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978-3-8439-1255-6, Reihe Mathematik
Topics in Abstract Order Geometry
185 Seiten, Dissertation Technische Universität Hamburg-Harburg (2013), Softcover, B5
Abstract order geoemetry investigates geometric interval spaces - sets with a geometric interval relation, i.e. a ternary relation satisfying some axioms supporting the interpretation that three points are related iff looking from the first one, the second one is in front of the third one. A metric space becomes a geometric interval space when defining this relation to hold iff the distance from the first to the third point is the sum of the other two distances.
Three of the axioms for a geometric interval relation say: Looking from any point, the binary relation ’is in front of’ is reflexive, transitive, antisymmetric. The relation ’is in front of’ looking from a convex set is investigated. The following conditions on that relation are equivalent to other axioms of order geometry: Transitivity, looking from any convex set, and antisymmetry, looking from any convex set and only looking outside that set. The symmetrized relation ’is in line with’, looking from any point and only looking outside that point, is also proved to be equivalent to two further axioms of order geometry.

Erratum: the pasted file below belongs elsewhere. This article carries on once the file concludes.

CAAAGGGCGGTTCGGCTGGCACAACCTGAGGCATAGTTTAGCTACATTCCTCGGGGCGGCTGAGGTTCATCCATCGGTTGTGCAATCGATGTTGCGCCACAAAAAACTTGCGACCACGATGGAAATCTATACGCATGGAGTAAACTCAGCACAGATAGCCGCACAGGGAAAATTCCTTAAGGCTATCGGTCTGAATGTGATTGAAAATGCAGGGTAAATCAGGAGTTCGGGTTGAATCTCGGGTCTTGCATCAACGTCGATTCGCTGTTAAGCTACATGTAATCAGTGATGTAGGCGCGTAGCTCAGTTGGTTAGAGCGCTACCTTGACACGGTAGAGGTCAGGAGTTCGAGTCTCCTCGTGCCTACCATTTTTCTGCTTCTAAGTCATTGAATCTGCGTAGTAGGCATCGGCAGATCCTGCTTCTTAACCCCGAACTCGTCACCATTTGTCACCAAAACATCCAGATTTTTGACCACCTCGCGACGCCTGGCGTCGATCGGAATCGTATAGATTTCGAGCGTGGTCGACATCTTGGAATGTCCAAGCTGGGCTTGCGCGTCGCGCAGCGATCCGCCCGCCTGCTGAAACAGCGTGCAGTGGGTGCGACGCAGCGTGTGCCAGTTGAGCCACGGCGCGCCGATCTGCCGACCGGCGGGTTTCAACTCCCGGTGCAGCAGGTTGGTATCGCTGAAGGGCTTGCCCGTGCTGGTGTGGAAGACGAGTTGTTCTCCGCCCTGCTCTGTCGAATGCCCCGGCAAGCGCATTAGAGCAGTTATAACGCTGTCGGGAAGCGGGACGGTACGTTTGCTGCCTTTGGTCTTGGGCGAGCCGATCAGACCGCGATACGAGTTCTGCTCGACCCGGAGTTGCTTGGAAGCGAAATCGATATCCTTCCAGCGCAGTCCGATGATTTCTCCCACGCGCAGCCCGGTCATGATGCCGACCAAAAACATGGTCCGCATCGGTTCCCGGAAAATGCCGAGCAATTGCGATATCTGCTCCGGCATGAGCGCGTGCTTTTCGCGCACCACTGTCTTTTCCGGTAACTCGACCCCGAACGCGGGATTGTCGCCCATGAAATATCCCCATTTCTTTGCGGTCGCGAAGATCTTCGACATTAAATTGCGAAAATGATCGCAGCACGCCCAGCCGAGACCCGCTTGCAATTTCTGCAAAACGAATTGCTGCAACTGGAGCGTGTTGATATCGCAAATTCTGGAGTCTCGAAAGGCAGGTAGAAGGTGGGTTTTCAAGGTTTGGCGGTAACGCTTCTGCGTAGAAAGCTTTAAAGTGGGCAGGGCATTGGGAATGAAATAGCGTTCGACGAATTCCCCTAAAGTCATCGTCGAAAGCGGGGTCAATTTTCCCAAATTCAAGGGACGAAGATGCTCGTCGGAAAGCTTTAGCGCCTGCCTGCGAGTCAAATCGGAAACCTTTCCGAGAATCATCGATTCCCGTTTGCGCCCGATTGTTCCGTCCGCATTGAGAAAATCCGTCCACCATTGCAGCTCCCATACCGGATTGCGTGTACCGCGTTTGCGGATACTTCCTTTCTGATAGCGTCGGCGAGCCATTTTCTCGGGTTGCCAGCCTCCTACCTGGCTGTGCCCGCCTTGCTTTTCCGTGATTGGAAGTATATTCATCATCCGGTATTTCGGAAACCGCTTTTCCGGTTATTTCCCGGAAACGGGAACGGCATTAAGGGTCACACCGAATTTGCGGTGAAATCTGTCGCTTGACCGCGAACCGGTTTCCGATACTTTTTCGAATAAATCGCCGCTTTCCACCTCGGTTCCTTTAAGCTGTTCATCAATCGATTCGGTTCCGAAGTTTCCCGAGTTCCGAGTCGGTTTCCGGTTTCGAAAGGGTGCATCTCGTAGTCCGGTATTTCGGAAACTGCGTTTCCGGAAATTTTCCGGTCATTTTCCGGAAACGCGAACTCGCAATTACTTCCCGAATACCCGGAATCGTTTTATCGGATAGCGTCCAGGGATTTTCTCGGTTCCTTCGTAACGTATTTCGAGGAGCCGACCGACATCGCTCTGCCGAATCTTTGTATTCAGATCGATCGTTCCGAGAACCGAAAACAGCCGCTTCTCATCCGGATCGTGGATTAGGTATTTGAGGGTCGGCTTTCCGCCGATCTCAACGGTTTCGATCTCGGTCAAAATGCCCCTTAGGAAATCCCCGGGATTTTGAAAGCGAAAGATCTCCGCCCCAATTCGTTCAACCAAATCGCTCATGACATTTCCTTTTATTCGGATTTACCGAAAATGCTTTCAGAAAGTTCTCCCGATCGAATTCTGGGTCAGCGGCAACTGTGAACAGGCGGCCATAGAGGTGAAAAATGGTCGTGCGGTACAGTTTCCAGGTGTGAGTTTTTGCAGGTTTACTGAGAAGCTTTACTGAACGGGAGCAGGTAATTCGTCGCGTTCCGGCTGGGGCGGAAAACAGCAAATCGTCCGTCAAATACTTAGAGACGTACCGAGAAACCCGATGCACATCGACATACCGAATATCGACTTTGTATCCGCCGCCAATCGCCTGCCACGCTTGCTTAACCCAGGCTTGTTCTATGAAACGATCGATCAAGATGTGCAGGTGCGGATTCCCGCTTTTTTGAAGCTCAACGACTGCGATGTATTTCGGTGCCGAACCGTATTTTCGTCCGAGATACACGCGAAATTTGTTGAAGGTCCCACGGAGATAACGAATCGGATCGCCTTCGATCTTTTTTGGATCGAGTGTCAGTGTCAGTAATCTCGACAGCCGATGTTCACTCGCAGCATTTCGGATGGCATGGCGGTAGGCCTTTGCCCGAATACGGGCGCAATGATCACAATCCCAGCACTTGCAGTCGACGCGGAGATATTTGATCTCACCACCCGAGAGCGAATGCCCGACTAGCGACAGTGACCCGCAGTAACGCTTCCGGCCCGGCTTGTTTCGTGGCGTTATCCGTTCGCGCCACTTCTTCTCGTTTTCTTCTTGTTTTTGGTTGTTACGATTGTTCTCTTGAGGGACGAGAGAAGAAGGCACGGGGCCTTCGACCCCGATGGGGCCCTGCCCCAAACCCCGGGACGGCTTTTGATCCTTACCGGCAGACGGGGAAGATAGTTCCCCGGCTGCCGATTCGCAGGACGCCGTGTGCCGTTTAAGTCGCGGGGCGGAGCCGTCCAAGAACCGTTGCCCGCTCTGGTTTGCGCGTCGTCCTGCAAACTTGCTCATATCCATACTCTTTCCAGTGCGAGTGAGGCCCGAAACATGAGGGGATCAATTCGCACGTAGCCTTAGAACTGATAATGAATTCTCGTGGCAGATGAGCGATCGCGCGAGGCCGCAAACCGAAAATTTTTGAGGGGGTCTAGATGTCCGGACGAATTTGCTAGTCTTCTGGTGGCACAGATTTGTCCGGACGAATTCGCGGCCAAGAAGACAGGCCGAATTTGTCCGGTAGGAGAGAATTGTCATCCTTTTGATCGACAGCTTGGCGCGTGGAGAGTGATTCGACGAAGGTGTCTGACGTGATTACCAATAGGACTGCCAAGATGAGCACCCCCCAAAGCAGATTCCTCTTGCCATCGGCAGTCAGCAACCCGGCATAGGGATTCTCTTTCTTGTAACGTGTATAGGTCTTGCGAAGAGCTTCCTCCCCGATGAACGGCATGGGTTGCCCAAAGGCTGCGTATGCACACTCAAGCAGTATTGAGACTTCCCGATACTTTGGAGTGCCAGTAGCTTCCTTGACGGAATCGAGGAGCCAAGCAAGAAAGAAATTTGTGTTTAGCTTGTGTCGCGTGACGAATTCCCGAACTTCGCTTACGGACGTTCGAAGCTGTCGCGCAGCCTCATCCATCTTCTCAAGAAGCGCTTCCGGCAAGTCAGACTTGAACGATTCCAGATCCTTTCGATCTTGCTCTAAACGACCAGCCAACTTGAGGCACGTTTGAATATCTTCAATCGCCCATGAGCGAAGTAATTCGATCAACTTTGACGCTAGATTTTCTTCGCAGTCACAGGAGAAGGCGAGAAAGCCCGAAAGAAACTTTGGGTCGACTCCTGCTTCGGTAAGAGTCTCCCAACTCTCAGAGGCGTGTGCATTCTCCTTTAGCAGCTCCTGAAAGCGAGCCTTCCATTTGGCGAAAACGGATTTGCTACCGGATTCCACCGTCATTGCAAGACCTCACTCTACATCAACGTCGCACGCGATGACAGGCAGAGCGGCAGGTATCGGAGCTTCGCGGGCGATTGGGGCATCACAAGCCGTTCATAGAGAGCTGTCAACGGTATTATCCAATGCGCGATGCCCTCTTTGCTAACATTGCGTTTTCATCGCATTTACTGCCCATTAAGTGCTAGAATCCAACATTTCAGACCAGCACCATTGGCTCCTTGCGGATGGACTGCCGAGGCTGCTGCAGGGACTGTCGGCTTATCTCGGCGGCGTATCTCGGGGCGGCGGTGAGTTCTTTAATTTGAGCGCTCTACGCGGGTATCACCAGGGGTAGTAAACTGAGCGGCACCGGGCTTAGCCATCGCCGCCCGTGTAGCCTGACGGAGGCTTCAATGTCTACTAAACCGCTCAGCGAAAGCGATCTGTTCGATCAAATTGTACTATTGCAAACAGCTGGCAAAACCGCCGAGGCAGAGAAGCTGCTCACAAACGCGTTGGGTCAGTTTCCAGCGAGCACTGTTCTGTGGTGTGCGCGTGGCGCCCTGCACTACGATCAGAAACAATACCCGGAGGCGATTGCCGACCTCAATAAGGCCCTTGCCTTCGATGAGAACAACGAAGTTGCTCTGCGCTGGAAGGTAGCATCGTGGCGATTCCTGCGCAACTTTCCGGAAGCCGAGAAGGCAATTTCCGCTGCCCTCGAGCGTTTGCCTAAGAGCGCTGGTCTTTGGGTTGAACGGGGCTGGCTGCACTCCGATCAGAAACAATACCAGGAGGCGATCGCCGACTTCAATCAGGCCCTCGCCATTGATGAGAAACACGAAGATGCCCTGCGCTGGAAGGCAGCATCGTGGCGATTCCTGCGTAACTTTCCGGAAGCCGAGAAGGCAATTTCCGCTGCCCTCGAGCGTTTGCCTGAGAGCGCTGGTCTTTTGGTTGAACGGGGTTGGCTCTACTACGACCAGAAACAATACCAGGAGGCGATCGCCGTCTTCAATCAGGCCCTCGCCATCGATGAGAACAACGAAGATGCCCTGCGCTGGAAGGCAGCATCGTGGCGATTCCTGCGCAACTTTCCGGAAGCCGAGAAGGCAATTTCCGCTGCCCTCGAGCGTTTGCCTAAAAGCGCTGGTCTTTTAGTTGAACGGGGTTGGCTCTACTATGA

The new concept of a topological interval space is defined, and it is proved: In a modular geometric topological interval space, each non-empty compact convex set is gated. A criterion is proved for an interval space to have an embedding into a median space. The neighbor-joining method for reconstructing a tree from the distances between its vertices of degrees one and two is embedded in the context of abstract order geometry.
A metric space may have non-isometric median closures. The new concept of a quadrimedian interval space, intermediate between a median and an arboric interval space (i.e. treelike structure), is defined, and it is proved that any two quadrimedian metric spaces that are median closures of a metric space are isometric, in analogy to the theorem of Steinitz on algebraic closures of a field. The new concept of a median-extremal point is defined, and for a compact quadrimedian geometric topological interval space it is proved that it is the convex closure of its median-extremal points, in analogy to the Krein-Milman theorem for locally convex topological vector spaces. Thus, analogues of two central structure theorems of algebra and analysis are valid for quadrimedian spaces that are not valid for median spaces: The concept of a quadrimedian interval space seems to be a natural one. Two applications of quadrimedian spaces to arboric spaces are given.